KH: You started your pro career in January of 1985 in Atlantic City.

I fought James Irby who I didn’t know was a southpaw until two minutes before the fight. I stopped him in the fourth. We then helped rejuvenate the Blue Horizon.

KH: After scoring 3 more knockouts you beat tough Rodney Fennell (3-1-1).

I found it easier with good fighters because I could figure them out.

KH: Then you are back in Atlantic City, and then the Zembo Mosque, in Harrisburg and again find yourself in against a tough opponent, Doug Pettiford (4-6-2) of Delaware. You are held to a draw in a six rounder.

I had beaten Delaware’s top amateur Stevie Martin and may have taken this fight a little too lightly, though I thought I won.

KH: You start out in 1986 with a split decision over Mike Brown (8-14).

He was one of those guys with long arms whom I had probably fought three or four times in the amateurs. These types always gave me more trouble.

KH: You had an 11 month lay-off after the Brown fight. What happened?

I was having manager problems with Jack Costello. You know, between him and (J. Russell) Peltz, who is a fan’s promoter, I was never put in easy fights like a lot of the white kids are today.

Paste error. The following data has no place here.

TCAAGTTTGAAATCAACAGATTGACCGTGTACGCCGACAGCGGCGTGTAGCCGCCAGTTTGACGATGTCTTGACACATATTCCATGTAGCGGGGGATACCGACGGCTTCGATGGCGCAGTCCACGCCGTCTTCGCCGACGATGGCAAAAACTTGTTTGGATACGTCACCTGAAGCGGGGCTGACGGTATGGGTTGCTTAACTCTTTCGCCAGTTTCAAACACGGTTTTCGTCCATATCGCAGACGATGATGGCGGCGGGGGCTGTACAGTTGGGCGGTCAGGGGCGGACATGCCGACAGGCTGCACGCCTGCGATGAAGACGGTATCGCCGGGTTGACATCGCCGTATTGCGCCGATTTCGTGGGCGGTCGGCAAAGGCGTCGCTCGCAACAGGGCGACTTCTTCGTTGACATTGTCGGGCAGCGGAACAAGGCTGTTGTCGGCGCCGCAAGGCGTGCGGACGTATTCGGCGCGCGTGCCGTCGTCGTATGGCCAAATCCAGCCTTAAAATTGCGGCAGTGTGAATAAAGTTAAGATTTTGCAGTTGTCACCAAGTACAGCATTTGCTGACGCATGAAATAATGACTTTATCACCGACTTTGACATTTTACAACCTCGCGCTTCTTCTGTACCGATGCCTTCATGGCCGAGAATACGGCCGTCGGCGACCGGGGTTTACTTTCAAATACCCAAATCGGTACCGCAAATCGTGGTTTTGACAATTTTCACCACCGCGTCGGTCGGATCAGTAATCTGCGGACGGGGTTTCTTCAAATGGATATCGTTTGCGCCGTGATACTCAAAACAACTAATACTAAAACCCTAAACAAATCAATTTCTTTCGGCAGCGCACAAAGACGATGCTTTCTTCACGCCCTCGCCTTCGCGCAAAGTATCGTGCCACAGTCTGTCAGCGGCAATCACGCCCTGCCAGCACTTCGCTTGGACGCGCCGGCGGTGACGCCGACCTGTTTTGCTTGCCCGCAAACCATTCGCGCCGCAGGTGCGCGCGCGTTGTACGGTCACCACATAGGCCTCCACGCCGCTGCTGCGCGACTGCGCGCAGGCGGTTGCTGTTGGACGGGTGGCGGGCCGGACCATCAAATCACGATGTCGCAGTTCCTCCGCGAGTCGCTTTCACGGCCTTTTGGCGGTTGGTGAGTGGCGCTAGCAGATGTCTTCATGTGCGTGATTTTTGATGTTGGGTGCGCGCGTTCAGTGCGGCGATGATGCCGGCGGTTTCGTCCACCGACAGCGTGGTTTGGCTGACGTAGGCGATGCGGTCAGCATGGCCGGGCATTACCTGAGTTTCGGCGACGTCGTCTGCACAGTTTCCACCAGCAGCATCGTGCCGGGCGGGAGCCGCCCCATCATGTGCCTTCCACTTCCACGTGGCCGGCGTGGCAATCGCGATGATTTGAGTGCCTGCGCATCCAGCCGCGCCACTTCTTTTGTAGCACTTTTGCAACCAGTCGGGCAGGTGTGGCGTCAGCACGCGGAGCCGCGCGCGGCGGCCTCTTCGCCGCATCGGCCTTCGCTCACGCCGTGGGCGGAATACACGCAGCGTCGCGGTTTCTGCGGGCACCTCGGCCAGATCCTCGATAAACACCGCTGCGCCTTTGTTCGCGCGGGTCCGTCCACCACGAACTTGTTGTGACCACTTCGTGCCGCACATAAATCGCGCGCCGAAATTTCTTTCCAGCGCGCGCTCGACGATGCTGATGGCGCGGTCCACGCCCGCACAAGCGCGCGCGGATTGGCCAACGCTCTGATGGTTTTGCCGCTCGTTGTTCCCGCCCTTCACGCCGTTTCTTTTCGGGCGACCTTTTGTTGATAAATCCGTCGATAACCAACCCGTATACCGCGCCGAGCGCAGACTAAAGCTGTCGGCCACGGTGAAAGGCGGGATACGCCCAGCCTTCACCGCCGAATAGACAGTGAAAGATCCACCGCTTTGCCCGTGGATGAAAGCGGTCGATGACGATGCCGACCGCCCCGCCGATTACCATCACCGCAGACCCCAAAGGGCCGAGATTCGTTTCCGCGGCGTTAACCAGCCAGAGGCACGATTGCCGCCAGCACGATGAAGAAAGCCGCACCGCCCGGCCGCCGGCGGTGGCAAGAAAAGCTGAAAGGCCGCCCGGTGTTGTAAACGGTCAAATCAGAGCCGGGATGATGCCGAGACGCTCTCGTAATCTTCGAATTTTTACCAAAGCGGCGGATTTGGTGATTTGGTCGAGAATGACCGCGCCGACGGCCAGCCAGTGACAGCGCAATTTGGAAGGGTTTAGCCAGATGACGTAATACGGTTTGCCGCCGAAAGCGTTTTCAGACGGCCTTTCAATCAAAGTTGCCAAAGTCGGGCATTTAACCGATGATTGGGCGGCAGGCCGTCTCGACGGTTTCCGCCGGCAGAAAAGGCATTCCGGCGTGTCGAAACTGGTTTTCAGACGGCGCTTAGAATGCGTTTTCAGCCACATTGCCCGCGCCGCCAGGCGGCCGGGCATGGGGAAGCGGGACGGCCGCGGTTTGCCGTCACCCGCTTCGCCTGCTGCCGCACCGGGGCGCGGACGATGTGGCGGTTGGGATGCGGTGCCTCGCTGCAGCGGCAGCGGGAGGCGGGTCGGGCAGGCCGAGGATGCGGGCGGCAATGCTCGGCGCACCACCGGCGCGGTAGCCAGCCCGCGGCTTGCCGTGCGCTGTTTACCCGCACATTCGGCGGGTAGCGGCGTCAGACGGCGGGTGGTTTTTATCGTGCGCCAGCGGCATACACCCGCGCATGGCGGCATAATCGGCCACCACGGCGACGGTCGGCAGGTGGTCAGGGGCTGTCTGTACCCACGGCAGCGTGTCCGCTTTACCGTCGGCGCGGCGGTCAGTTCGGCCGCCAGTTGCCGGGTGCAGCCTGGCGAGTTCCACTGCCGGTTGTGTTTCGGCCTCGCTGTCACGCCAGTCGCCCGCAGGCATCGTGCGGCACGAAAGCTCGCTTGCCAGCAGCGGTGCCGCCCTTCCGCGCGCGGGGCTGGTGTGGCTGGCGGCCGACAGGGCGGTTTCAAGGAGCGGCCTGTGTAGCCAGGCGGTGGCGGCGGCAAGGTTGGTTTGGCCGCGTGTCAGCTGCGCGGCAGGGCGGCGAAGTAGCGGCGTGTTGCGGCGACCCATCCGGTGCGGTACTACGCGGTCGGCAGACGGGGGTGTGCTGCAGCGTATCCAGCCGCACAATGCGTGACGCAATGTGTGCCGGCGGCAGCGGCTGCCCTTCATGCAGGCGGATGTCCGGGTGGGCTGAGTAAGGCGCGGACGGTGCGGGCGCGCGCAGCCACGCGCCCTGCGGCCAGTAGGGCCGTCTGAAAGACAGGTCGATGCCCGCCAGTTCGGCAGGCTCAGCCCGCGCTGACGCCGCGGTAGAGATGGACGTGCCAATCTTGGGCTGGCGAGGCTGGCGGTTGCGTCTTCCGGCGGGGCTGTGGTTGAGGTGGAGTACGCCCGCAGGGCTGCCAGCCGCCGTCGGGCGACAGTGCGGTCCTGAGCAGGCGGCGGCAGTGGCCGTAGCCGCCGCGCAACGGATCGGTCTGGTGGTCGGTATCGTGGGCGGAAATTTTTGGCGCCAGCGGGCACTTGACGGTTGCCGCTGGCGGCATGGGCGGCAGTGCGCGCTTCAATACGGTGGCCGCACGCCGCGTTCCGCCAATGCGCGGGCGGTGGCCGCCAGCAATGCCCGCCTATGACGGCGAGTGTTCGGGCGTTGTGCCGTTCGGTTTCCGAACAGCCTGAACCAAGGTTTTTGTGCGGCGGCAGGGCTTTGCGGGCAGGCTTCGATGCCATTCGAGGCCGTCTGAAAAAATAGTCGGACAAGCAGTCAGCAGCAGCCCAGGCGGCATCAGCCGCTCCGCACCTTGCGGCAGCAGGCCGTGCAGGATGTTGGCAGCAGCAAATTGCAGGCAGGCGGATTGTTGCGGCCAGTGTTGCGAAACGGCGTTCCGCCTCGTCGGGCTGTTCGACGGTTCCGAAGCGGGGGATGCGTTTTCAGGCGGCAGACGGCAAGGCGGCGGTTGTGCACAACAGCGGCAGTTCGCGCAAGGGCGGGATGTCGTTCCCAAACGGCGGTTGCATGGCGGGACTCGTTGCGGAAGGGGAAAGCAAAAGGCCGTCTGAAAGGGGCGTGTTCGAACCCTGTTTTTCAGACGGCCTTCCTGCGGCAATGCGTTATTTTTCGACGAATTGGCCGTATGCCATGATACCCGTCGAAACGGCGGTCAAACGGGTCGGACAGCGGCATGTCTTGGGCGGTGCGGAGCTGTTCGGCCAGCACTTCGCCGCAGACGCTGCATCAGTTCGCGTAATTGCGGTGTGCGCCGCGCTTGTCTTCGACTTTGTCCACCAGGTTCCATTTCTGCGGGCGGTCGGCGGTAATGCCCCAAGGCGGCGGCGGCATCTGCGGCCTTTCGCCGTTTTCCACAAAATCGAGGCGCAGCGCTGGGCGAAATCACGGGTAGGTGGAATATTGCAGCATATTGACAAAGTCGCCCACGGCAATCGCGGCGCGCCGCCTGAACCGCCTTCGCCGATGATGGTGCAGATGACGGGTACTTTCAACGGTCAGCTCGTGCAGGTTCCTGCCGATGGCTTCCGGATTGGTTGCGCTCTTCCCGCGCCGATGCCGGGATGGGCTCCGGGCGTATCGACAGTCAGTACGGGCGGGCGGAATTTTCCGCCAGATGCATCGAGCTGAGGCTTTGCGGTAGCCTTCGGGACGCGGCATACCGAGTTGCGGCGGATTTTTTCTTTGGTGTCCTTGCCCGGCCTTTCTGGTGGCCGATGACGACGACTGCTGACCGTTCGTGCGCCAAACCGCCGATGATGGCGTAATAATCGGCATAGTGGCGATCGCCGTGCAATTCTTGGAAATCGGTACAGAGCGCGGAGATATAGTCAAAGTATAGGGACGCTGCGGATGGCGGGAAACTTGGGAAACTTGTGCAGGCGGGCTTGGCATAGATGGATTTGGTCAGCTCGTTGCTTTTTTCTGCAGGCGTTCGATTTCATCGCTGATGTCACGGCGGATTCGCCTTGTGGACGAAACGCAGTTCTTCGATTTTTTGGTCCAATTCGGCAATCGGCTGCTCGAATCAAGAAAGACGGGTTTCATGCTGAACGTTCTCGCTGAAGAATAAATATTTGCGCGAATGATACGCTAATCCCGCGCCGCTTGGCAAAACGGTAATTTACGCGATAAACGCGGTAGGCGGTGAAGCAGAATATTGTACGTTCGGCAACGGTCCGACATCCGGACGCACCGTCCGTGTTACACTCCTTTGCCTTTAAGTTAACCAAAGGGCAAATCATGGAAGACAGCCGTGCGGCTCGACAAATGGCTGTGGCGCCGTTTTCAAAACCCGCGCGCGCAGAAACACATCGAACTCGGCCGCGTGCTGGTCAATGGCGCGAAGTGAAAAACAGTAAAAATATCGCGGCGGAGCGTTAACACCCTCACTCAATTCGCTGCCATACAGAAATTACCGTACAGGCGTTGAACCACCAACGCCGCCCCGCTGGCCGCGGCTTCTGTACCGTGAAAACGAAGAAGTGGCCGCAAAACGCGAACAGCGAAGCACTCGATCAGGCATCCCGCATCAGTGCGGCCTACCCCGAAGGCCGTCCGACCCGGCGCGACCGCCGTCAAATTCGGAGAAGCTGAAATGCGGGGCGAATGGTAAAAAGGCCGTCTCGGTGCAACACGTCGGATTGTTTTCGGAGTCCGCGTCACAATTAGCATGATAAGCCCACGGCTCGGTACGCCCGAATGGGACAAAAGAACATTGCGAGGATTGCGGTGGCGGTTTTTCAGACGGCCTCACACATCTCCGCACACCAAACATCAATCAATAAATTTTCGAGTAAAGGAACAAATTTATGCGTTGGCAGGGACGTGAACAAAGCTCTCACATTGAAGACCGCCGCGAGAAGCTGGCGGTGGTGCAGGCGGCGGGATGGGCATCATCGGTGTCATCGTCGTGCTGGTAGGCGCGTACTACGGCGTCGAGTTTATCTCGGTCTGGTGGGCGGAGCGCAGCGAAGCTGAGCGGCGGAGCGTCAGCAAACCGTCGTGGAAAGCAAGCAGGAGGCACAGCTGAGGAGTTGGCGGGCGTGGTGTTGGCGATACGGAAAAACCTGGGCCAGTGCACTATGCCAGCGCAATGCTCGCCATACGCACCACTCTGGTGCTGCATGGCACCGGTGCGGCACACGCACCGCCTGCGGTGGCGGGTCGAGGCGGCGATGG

KH: In 1987 you win 4 straight and in 1988 are put in with Michael Green (9-1-2) who hadn’t lost in his last nine fights. It’s your first fight in Atlantic City since 1985.

He was a tough opponent and I won an eight round decision over him.

KH: You are then put in with Johnny Carter (33-5) who had fought fellow Philly fighter Jeff Chandler for his WBA title. It was a step up for you.

I got cut in the very first round and my cut man Eddie ‘Clot’ Aliano was out of town. Milt Bailey, Frazier’s cut man was able to fill in and did a good job stopping it throughout the 10 rounds. I won a majority decision. I remember later I was in ‘Slim Jim’ Robinson’s gym and Carter asked me what I was thinking near the end of the last round. I told him “one more round and I’m getting you out of there”.